Featured Profile: Chris Pires
University of Missouri researcher Dr. J. Chris Pires studies the evolutionary processes that shape the diversity we see in the plant world.
Pires focuses on plant species that have undergone genome duplication events in their evolutionary history and, as a result, have an extra set of chromosomes. He’s interested in whether these plants have used this extra genetic material to develop new traits and to diversify. He was part of an international team that compared the lineage of cabbage plants and cabbage butterflies and proved they mutually influenced each other’s development, resulting in more new species. Additionally, he discovered that chromosomes in canola can rearrange themselves in unexpected ways during reproductive cell division. Pires’ research findings are important to efforts ranging from crop improvement to understanding biodiversity.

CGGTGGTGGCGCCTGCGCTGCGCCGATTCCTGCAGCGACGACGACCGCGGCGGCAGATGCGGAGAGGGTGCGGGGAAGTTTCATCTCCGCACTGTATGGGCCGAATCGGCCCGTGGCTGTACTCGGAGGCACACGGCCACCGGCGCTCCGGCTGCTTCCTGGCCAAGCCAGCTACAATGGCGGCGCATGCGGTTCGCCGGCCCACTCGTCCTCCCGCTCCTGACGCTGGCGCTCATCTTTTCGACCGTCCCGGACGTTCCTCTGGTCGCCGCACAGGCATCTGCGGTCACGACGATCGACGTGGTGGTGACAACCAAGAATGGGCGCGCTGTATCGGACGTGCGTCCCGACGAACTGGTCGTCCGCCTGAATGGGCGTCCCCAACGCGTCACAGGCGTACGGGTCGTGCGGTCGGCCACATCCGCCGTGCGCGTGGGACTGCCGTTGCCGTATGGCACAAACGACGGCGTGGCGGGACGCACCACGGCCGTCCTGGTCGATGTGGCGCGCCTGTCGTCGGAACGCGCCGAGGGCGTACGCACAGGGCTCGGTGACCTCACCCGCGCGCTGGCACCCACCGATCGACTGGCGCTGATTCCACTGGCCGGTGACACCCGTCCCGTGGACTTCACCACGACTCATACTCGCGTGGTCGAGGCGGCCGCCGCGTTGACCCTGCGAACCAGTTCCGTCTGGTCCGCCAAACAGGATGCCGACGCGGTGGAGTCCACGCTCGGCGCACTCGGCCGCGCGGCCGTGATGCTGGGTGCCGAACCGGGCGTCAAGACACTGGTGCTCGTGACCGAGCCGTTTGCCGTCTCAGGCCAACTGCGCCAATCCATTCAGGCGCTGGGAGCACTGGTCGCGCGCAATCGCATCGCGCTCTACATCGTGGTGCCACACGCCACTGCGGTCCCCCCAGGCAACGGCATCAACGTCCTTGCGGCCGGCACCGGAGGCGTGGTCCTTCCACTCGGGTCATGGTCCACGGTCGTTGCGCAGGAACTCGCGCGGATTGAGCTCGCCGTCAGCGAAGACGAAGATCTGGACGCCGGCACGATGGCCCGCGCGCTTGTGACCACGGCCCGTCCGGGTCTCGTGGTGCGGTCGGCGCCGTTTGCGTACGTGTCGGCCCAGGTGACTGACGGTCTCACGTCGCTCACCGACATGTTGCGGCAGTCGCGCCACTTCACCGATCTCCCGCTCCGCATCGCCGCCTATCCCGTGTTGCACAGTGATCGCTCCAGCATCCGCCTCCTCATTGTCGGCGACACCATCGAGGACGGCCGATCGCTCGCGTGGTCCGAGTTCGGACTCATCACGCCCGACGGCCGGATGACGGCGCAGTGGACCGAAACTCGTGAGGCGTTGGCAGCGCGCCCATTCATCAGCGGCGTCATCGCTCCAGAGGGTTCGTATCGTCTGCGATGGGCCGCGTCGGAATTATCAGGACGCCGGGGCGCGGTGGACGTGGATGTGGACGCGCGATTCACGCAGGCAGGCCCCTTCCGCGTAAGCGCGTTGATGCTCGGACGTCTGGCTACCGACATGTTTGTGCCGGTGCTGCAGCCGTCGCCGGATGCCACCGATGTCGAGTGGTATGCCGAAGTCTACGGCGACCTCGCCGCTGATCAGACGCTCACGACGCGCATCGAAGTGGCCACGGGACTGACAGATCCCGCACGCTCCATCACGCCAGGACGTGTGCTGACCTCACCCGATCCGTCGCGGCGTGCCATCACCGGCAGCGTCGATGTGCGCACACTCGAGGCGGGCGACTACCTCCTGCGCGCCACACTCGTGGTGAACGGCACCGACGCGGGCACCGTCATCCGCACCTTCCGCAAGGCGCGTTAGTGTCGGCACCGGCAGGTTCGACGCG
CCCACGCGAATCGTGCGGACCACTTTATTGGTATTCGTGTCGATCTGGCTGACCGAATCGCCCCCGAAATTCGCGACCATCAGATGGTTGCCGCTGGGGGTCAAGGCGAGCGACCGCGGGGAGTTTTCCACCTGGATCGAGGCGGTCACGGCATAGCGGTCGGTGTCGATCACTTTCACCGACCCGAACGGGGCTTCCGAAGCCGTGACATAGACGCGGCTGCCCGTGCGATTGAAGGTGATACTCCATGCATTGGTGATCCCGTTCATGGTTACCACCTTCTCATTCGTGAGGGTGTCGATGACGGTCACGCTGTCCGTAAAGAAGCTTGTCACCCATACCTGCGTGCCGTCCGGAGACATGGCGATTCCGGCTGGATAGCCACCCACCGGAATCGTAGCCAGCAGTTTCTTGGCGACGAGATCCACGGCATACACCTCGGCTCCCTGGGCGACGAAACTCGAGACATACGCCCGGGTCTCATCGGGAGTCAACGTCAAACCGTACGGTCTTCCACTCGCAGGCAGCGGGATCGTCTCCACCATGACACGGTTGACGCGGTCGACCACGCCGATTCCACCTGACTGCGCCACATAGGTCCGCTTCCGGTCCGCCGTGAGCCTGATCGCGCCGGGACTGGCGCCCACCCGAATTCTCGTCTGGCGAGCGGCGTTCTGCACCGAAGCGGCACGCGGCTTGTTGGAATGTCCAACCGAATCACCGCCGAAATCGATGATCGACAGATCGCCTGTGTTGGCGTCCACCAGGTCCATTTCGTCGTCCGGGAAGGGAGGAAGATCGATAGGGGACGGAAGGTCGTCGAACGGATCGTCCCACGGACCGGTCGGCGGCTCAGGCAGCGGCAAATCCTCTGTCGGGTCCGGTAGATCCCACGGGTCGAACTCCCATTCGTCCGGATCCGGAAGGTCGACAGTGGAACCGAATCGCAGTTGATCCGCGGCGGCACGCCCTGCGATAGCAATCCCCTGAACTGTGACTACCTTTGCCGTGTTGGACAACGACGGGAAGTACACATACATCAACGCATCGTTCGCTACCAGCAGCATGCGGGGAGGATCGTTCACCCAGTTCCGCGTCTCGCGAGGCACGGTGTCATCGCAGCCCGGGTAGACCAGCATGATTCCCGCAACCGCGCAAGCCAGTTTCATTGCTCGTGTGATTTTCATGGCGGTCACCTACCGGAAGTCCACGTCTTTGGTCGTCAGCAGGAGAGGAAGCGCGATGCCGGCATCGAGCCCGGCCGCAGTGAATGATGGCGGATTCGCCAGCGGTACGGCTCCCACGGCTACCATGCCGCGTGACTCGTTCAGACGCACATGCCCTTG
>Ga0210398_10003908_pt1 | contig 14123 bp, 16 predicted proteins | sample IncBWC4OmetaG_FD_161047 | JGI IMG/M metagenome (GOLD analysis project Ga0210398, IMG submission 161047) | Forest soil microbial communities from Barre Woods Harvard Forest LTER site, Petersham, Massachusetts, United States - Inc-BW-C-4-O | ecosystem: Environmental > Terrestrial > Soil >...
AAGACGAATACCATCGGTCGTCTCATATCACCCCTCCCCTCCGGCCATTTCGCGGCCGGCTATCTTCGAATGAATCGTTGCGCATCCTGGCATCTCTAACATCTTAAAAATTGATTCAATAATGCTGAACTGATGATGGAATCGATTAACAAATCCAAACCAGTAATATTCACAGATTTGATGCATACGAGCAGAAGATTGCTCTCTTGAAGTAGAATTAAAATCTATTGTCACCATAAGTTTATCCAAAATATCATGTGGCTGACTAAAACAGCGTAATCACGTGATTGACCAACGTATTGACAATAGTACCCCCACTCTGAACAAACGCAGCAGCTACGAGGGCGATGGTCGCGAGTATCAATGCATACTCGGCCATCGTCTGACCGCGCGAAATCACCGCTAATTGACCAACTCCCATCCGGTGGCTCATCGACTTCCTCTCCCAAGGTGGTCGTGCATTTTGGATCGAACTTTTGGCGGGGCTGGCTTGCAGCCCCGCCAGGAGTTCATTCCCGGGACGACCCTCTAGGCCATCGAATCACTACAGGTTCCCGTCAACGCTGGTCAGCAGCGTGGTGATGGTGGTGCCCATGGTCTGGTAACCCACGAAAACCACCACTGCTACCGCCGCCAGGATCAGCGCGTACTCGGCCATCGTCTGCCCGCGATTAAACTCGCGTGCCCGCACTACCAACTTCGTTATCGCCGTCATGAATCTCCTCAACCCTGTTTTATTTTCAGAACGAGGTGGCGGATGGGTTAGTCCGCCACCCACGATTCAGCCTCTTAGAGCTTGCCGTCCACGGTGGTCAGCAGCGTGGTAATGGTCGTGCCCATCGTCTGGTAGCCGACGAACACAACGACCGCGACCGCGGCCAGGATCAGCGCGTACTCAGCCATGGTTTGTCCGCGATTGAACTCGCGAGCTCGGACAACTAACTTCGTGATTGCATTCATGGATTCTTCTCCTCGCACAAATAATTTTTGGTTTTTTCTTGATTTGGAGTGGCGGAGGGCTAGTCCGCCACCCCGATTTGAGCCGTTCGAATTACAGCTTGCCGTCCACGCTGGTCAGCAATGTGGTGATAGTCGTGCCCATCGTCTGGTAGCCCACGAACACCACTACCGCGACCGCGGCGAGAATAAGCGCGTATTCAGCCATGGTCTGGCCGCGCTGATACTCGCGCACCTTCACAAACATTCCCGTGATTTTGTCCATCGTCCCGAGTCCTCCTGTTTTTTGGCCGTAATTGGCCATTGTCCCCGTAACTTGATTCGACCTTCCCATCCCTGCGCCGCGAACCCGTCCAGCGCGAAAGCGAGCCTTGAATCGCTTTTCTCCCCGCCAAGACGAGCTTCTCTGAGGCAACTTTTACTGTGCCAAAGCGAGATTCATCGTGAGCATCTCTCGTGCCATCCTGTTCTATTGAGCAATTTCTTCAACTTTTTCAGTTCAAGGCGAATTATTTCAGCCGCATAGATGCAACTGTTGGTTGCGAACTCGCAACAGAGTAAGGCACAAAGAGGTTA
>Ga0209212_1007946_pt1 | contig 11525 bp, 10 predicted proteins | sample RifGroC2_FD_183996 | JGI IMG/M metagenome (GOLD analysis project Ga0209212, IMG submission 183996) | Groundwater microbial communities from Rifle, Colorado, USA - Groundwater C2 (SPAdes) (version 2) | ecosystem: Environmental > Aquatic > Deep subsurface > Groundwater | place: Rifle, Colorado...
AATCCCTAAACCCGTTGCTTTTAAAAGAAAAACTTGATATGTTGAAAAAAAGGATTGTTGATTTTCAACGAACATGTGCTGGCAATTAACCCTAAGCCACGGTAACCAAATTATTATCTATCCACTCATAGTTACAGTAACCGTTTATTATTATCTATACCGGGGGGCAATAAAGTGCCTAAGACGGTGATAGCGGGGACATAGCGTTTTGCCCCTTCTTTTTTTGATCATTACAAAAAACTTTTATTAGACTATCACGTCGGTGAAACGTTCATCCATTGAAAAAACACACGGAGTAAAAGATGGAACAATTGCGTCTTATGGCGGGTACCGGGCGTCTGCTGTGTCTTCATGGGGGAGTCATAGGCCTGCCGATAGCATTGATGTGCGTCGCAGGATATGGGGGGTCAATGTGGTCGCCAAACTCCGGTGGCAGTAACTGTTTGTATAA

Pires takes an active role in advising students who work in his laboratory and has been named an “Outstanding Mentor” by MU’s Office of Undergraduate Research. “What I enjoy most about being a scientist is helping the next generation of scientists find their passion,” he says.
Dr. J. Chris Pires is an associate professor of biological sciences in the College of Arts and Science. He is an investigator in the Bond Life Science Center and an integral member of the Interdisciplinary Plant Group and MU Informatics Institute.
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